Tom Swanson over at Swans on Tea calls this sort of ploy "writing press release checks your physics can't cash." It's a device, after all, and a macroscopic one at that, requiring an ion trap and the application of electric and magnetic fields - a drawback that Li acknowledged to New Scientist: "You need to figure out a method to make a laboratory that can survive in the heat death of the universe."
Swanson has a point. An atom or molecule might make it, but a lab? That's a tall order. I mean, you might as well just say you can use the spacetime crystal to build your own TARDIS. (*cough*)
Oh, and in order for such a clock to keep time, one needs to be able to measure the periodic oscillations by shining a laser onto a particular ion, and that's going to mess with the accuracy big-time. "It would be like counting a wheel's rotation by painting a spot on its rim and counting how many rotations you have," Swanson grumbles.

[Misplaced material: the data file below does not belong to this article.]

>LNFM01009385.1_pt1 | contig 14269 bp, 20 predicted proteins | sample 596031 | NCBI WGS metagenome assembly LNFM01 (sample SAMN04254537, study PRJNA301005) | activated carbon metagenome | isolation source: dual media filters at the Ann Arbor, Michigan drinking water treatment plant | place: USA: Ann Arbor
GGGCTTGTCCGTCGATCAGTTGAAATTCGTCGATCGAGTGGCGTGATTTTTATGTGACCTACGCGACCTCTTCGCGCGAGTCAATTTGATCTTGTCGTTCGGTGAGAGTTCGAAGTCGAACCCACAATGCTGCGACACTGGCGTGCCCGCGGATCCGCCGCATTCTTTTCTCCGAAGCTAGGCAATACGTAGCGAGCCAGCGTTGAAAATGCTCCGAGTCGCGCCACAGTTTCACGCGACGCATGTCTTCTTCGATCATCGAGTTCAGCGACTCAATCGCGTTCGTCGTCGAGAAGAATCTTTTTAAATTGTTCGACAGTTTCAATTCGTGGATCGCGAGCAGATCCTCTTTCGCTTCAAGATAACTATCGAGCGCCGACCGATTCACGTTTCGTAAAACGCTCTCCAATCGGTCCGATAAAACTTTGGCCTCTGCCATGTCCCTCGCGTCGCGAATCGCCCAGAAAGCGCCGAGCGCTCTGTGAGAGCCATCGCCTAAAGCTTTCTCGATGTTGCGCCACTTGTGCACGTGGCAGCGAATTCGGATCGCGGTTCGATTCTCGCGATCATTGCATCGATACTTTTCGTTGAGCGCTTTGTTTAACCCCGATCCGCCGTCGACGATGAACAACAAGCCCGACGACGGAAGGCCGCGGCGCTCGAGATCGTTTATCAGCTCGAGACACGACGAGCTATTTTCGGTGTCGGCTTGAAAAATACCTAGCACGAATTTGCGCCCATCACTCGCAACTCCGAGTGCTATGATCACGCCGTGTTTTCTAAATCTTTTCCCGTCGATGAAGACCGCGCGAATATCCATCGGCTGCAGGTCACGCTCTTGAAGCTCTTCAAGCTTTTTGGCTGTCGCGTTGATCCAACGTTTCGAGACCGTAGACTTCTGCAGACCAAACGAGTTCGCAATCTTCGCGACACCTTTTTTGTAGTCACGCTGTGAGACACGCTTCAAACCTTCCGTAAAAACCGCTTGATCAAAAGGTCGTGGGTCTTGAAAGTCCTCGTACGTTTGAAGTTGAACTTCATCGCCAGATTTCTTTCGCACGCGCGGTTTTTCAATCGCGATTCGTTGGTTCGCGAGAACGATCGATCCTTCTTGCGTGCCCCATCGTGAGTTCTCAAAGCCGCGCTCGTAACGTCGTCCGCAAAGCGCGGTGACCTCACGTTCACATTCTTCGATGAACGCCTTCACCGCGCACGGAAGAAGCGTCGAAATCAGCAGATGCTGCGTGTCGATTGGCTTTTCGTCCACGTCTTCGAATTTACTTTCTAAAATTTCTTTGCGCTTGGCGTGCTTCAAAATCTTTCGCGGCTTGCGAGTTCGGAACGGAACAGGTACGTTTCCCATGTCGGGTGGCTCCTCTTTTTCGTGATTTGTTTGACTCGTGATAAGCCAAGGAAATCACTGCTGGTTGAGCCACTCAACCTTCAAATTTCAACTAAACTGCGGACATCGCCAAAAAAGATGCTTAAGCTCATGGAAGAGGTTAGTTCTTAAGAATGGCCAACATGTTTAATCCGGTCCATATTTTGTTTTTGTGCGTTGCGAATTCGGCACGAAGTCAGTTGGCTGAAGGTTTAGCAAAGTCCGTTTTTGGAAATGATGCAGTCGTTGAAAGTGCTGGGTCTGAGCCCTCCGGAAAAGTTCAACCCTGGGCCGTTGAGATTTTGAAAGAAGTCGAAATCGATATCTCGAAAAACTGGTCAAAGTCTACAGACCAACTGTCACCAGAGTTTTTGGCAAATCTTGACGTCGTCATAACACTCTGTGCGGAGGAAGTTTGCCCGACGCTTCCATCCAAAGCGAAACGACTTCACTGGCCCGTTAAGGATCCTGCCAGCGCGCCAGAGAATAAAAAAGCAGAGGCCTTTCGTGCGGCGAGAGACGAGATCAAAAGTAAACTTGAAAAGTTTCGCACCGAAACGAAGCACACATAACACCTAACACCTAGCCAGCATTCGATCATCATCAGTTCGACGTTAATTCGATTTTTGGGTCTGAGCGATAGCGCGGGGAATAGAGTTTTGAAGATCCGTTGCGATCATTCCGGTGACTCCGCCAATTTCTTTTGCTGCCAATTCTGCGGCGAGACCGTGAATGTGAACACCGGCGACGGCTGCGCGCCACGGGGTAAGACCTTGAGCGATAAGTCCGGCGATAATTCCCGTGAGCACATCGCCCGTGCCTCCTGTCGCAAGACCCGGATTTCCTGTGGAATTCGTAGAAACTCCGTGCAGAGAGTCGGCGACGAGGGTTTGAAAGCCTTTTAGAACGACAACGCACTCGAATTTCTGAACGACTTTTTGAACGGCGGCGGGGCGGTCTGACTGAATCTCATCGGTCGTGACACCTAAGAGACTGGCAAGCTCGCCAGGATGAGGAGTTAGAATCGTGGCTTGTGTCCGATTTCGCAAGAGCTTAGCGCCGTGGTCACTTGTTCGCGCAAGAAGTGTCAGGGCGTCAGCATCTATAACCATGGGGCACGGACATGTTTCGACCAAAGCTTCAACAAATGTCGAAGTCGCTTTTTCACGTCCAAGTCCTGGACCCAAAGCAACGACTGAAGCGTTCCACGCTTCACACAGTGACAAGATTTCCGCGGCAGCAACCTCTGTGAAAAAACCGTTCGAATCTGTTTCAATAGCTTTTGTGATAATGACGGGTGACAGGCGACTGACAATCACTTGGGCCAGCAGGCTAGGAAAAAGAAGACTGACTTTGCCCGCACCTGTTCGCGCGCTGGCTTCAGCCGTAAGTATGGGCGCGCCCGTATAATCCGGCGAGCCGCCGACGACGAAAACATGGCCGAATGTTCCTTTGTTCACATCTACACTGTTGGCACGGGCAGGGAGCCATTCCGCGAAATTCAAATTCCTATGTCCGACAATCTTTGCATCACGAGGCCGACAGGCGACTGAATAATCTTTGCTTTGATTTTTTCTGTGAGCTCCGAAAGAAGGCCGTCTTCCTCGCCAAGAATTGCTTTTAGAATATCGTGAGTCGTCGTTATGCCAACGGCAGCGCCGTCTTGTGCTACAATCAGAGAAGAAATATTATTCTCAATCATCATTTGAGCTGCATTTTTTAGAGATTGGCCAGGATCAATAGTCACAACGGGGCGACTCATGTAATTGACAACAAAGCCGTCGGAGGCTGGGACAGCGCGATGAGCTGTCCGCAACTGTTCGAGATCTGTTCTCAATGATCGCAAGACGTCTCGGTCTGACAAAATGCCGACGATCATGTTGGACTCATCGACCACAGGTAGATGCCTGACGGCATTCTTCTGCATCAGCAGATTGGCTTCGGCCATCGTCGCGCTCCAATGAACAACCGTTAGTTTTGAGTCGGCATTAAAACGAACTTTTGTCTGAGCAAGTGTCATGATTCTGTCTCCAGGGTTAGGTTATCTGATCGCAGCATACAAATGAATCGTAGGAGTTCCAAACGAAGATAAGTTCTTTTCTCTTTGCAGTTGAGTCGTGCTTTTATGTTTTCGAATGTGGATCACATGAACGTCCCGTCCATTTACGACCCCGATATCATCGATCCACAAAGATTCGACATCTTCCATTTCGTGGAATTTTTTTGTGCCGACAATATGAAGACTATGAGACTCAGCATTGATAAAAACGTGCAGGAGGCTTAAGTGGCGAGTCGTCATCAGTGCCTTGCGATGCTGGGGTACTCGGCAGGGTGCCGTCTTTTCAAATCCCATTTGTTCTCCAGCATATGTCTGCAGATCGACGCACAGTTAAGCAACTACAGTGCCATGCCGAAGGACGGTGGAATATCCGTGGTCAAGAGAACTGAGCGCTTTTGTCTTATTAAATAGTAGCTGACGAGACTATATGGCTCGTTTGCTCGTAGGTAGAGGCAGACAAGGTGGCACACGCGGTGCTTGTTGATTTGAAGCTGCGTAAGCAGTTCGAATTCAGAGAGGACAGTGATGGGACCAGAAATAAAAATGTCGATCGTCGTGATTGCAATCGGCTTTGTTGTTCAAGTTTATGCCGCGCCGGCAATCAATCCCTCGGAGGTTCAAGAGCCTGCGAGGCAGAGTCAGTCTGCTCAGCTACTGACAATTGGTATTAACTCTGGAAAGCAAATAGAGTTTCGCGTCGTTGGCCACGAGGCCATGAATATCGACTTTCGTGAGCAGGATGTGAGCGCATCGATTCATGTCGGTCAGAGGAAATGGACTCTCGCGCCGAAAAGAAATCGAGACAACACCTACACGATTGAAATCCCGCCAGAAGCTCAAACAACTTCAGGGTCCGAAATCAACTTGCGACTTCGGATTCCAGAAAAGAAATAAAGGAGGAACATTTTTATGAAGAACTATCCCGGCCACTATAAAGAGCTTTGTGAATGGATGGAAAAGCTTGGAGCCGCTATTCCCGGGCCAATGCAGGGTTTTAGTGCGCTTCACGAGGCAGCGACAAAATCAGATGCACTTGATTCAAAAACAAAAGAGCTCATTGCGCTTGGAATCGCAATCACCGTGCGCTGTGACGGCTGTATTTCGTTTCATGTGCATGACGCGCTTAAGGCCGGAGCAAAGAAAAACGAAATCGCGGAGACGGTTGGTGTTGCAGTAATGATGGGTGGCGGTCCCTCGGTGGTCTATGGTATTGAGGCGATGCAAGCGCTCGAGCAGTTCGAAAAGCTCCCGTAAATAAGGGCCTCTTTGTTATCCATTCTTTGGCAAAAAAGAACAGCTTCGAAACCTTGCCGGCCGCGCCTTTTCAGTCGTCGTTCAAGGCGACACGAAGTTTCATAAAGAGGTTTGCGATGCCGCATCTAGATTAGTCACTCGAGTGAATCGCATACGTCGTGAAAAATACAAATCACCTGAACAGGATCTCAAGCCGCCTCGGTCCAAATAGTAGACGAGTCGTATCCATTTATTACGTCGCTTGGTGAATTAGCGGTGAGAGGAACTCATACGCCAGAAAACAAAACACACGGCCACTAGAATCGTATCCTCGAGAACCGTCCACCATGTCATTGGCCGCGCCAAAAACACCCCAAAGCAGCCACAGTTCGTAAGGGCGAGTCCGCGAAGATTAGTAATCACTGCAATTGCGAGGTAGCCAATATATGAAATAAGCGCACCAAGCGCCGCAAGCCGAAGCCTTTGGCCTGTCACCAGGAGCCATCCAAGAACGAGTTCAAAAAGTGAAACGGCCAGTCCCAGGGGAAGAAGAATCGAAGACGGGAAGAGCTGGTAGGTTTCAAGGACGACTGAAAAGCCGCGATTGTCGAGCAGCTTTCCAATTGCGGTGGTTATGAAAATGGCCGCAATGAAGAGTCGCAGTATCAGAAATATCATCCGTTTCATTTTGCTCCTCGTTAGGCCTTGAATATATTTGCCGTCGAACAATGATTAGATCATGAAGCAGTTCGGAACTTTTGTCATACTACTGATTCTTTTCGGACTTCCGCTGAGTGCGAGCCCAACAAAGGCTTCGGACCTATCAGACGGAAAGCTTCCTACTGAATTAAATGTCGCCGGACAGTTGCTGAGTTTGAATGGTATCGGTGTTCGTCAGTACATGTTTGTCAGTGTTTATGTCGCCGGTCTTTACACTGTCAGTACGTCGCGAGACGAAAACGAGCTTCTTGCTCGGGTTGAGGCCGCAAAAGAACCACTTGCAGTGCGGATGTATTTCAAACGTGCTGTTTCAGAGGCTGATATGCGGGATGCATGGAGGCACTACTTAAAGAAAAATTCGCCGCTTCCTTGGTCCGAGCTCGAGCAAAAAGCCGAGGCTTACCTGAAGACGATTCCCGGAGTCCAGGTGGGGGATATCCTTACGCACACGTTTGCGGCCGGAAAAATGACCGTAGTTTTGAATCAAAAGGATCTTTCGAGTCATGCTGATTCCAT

And remember that there's always going to be uncertainty associated with an ion's location because HEISENBERG. As Swanson says, "Go ahead and blame me for being the reason we can't have nice things that are perfect and last beyond the heat death of the universe."